5. Breaking from the traditional concept of touring with racks and panniers, this Cielo commuter/tourer is wearing rugged canvas and leather bags inspired by ultralight bikepacking equipment.
6. Moots Cycles displayed this titanium drop-bar 29er, designed to race the Tour Divide on the GDMBR and the CTR (Colorado Trail). While this design retains drop bars common on road touring bikes (and aero bars!), it is otherwise outfitted like a mountain bike with knobby tires. A framebag and other bikepacking equipment will round out the luggage system on this bike, which includes several mounting points on the fork for water bottle cages or the Salsa Anything Cage, which is a simple harness system for small bundles of gear. Pictured on the fork are two new Manything Cages from King Cage, constructed of tubular stainless steel to overcome some of the failure risk of the aluminum Salsa cages.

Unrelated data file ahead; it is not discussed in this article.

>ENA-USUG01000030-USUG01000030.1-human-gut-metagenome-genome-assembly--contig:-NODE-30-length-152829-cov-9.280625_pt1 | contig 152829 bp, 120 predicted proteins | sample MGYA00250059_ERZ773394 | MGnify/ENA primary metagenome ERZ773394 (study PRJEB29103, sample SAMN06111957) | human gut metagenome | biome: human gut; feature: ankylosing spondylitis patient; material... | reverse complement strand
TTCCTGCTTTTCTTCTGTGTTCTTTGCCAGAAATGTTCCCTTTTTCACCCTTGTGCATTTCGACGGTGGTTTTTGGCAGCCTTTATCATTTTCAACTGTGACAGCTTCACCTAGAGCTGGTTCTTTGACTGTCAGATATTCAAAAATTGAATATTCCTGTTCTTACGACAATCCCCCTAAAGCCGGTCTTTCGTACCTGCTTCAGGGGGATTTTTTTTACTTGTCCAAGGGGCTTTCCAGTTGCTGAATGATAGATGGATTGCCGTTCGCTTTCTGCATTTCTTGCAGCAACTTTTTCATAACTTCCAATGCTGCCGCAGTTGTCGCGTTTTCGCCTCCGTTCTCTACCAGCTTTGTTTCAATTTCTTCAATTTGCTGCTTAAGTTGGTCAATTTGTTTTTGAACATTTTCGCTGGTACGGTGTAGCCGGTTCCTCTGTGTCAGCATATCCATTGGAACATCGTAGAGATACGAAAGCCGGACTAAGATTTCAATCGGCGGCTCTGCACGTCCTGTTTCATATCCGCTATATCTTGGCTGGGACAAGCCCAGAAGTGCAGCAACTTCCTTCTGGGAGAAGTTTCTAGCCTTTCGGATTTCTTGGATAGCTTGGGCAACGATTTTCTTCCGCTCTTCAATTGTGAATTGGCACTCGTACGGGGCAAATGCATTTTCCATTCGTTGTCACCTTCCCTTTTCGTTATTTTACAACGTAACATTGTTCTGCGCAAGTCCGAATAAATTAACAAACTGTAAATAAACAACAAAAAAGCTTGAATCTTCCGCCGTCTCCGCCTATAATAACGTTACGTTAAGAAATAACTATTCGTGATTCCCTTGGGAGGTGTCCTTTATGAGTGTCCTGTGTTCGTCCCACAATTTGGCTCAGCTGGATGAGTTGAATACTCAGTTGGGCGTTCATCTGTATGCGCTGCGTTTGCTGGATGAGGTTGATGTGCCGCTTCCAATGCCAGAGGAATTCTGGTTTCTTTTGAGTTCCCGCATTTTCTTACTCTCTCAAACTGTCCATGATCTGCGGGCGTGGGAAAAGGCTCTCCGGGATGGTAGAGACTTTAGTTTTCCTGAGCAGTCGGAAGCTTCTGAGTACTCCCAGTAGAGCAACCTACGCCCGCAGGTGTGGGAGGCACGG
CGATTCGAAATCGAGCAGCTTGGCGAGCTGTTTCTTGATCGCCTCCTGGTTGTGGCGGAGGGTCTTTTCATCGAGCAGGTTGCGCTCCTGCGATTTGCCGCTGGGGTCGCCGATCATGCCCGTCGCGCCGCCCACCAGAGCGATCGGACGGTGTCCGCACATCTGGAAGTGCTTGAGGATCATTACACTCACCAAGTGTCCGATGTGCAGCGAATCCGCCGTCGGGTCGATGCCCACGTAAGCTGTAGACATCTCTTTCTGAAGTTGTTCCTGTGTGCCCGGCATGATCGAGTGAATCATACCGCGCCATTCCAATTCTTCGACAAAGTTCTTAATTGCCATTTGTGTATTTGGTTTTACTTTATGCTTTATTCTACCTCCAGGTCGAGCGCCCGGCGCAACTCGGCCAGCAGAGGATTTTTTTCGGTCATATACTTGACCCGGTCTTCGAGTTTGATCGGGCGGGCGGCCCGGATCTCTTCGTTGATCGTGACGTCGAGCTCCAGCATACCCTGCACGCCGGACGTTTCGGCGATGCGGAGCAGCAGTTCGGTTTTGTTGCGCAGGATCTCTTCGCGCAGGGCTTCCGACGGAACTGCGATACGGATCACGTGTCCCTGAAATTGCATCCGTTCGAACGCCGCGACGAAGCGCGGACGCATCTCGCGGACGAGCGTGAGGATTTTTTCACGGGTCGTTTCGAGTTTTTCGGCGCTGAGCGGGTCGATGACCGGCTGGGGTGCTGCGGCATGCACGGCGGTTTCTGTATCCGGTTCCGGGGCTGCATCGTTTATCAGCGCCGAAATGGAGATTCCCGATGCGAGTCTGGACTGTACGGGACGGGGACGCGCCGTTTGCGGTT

7. Pushing the concept even further, this custom creation from English Cycles loses the drop bars in favor of a multi-position upright bar. Aero bars will still be useful on long stretches of smooth dirt and pavement, as this bike is planning to race the Tour Divide as well. The full luggage capacity is shown, including two standard water bottle cages on each fork leg. The fork is also built to swallow a fat tire (26x4.0") in the off-season.
8. Not into ultralight racing concepts? This Moots bike is designed as a rugged trail-building machine. With integrated racks front and rear, it is loaded with a chainsaw and a multi-function shovel/axe, as well as enough beer for a small crew. Built around the 29x3.0" tire introduced on the Surly Krampus, this bike has the capacity to reach remote places. Imagine losing the chainsaw and strapping a tent and a sleeping bag to the back.
9. In a similar vein, this Black Sheep fatbike features integrated racks front and rear on a slightly elongated wheelbase. In the wake of longtail cargo bikes, medium length cargo bikes have become a popular solution for handling less than epic loads. 26X4.0" tires will go anywhere you can imagine “touring.” Start dreaming!